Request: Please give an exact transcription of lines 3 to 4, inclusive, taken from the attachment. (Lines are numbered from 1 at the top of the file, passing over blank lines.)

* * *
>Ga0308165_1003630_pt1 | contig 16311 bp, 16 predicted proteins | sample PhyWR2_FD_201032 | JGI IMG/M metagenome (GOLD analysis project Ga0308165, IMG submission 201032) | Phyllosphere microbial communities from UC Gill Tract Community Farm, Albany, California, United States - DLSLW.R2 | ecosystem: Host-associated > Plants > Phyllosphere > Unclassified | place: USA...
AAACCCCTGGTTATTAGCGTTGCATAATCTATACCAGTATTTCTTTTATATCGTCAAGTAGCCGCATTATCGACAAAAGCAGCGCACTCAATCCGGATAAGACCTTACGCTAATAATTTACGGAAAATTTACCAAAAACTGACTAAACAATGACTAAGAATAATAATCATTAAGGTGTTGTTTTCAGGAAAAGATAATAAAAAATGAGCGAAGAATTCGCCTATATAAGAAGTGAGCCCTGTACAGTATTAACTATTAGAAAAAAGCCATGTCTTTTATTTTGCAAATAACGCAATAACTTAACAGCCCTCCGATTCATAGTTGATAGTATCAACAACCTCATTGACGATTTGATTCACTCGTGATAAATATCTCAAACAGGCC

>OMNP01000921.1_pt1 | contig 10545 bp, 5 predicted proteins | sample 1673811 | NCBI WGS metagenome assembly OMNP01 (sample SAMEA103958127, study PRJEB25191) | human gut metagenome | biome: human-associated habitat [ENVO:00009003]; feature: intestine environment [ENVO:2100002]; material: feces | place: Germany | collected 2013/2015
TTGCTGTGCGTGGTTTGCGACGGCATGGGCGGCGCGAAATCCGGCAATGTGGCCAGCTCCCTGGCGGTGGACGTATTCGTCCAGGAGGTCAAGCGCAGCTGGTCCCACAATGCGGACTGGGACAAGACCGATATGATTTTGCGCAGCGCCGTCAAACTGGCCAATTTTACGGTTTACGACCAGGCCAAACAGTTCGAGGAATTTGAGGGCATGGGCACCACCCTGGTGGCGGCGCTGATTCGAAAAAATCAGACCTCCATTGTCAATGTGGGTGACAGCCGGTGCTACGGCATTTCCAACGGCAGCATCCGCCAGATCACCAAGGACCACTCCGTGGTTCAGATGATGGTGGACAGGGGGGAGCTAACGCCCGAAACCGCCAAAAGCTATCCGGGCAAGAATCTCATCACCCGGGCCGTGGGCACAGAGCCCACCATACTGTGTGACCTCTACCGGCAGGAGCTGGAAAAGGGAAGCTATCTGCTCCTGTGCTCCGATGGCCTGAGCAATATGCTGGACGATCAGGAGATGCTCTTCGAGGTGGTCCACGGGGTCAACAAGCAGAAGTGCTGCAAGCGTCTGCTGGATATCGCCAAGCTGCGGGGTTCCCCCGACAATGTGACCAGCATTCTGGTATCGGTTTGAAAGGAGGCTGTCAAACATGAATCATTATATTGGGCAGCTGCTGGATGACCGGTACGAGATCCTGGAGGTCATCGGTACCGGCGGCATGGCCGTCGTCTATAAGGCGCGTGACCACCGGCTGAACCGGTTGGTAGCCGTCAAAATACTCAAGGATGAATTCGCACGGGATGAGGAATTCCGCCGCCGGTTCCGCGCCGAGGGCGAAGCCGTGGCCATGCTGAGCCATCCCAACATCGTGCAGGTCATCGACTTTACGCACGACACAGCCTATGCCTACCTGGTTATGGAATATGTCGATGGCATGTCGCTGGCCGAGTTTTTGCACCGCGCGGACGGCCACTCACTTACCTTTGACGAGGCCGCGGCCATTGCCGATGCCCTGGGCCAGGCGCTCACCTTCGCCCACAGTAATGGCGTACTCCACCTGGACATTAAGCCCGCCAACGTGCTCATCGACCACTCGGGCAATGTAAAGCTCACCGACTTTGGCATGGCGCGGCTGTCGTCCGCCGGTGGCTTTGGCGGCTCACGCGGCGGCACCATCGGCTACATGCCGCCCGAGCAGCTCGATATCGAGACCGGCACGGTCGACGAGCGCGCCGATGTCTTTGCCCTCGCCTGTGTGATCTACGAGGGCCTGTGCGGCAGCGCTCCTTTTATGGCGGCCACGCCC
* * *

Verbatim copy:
>OMNP01000921.1_pt1 | contig 10545 bp, 5 predicted proteins | sample 1673811 | NCBI WGS metagenome assembly OMNP01 (sample SAMEA103958127, study PRJEB25191) | human gut metagenome | biome: human-associated habitat [ENVO:00009003]; feature: intestine environment [ENVO:2100002]; material: feces | place: Germany | collected 2013/2015
TTGCTGTGCGTGGTTTGCGACGGCATGGGCGGCGCGAAATCCGGCAATGTGGCCAGCTCCCTGGCGGTGGACGTATTCGTCCAGGAGGTCAAGCGCAGCTGGTCCCACAATGCGGACTGGGACAAGACCGATATGATTTTGCGCAGCGCCGTCAAACTGGCCAATTTTACGGTTTACGACCAGGCCAAACAGTTCGAGGAATTTGAGGGCATGGGCACCACCCTGGTGGCGGCGCTGATTCGAAAAAATCAGACCTCCATTGTCAATGTGGGTGACAGCCGGTGCTACGGCATTTCCAACGGCAGCATCCGCCAGATCACCAAGGACCACTCCGTGGTTCAGATGATGGTGGACAGGGGGGAGCTAACGCCCGAAACCGCCAAAAGCTATCCGGGCAAGAATCTCATCACCCGGGCCGTGGGCACAGAGCCCACCATACTGTGTGACCTCTACCGGCAGGAGCTGGAAAAGGGAAGCTATCTGCTCCTGTGCTCCGATGGCCTGAGCAATATGCTGGACGATCAGGAGATGCTCTTCGAGGTGGTCCACGGGGTCAACAAGCAGAAGTGCTGCAAGCGTCTGCTGGATATCGCCAAGCTGCGGGGTTCCCCCGACAATGTGACCAGCATTCTGGTATCGGTTTGAAAGGAGGCTGTCAAACATGAATCATTATATTGGGCAGCTGCTGGATGACCGGTACGAGATCCTGGAGGTCATCGGTACCGGCGGCATGGCCGTCGTCTATAAGGCGCGTGACCACCGGCTGAACCGGTTGGTAGCCGTCAAAATACTCAAGGATGAATTCGCACGGGATGAGGAATTCCGCCGCCGGTTCCGCGCCGAGGGCGAAGCCGTGGCCATGCTGAGCCATCCCAACATCGTGCAGGTCATCGACTTTACGCACGACACAGCCTATGCCTACCTGGTTATGGAATATGTCGATGGCATGTCGCTGGCCGAGTTTTTGCACCGCGCGGACGGCCACTCACTTACCTTTGACGAGGCCGCGGCCATTGCCGATGCCCTGGGCCAGGCGCTCACCTTCGCCCACAGTAATGGCGTACTCCACCTGGACATTAAGCCCGCCAACGTGCTCATCGACCACTCGGGCAATGTAAAGCTCACCGACTTTGGCATGGCGCGGCTGTCGTCCGCCGGTGGCTTTGGCGGCTCACGCGGCGGCACCATCGGCTACATGCCGCCCGAGCAGCTCGATATCGAGACCGGCACGGTCGACGAGCGCGCCGATGTCTTTGCCCTCGCCTGTGTGATCTACGAGGGCCTGTGCGGCAGCGCTCCTTTTATGGCGGCCACGCCC